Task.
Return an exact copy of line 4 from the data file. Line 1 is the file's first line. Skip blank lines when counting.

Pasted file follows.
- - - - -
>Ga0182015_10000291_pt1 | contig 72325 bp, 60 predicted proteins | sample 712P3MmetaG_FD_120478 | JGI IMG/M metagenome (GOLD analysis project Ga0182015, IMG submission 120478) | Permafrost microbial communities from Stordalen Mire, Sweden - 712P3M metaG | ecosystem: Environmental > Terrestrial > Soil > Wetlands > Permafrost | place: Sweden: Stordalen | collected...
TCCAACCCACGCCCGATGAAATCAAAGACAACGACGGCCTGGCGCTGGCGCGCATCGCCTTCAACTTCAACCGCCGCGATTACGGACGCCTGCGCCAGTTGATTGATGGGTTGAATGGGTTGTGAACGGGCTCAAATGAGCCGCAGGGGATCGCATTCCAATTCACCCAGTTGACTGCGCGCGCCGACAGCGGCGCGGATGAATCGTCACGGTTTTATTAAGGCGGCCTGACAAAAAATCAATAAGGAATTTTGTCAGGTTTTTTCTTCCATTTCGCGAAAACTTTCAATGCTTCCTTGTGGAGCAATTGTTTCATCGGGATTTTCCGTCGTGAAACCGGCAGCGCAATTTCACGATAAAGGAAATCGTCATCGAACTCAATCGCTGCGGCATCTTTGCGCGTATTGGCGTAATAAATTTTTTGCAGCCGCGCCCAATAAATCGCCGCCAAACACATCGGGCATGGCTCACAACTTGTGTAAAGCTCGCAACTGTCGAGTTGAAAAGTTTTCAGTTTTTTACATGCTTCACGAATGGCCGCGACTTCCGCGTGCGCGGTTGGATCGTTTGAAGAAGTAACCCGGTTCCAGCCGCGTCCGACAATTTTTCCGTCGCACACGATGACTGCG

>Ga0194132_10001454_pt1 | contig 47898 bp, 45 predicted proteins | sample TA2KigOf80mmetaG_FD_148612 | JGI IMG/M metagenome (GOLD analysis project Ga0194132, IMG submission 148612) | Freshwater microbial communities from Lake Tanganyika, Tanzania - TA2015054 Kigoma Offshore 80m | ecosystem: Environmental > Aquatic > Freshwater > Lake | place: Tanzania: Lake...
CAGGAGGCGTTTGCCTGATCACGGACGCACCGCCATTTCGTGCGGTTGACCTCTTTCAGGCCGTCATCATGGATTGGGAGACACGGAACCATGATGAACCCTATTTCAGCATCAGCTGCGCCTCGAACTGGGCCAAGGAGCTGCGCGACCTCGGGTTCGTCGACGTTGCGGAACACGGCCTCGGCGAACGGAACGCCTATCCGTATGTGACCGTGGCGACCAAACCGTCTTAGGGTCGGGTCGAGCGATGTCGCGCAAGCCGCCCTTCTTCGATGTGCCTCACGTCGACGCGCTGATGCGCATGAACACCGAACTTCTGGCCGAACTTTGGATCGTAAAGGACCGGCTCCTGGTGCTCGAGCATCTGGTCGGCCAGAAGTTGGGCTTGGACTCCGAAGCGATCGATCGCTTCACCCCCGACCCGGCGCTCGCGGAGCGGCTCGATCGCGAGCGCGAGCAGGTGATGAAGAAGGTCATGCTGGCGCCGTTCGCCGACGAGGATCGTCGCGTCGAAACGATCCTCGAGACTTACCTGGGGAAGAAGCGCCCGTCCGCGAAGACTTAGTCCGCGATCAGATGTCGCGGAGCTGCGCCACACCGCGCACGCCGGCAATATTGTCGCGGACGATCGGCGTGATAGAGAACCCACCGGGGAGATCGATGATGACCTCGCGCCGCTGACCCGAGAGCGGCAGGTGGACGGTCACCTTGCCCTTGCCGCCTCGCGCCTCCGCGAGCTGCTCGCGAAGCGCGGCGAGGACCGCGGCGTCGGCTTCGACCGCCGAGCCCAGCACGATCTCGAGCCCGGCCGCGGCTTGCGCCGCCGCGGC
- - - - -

CAGGAGGCGTTTGCCTGATCACGGACGCACCGCCATTTCGTGCGGTTGACCTCTTTCAGGCCGTCATCATGGATTGGGAGACACGGAACCATGATGAACCCTATTTCAGCATCAGCTGCGCCTCGAACTGGGCCAAGGAGCTGCGCGACCTCGGGTTCGTCGACGTTGCGGAACACGGCCTCGGCGAACGGAACGCCTATCCGTATGTGACCGTGGCGACCAAACCGTCTTAGGGTCGGGTCGAGCGATGTCGCGCAAGCCGCCCTTCTTCGATGTGCCTCACGTCGACGCGCTGATGCGCATGAACACCGAACTTCTGGCCGAACTTTGGATCGTAAAGGACCGGCTCCTGGTGCTCGAGCATCTGGTCGGCCAGAAGTTGGGCTTGGACTCCGAAGCGATCGATCGCTTCACCCCCGACCCGGCGCTCGCGGAGCGGCTCGATCGCGAGCGCGAGCAGGTGATGAAGAAGGTCATGCTGGCGCCGTTCGCCGACGAGGATCGTCGCGTCGAAACGATCCTCGAGACTTACCTGGGGAAGAAGCGCCCGTCCGCGAAGACTTAGTCCGCGATCAGATGTCGCGGAGCTGCGCCACACCGCGCACGCCGGCAATATTGTCGCGGACGATCGGCGTGATAGAGAACCCACCGGGGAGATCGATGATGACCTCGCGCCGCTGACCCGAGAGCGGCAGGTGGACGGTCACCTTGCCCTTGCCGCCTCGCGCCTCCGCGAGCTGCTCGCGAAGCGCGGCGAGGACCGCGGCGTCGGCTTCGACCGCCGAGCCCAGCACGATCTCGAGCCCGGCCGCGGCTTGCGCCGCCGCGGC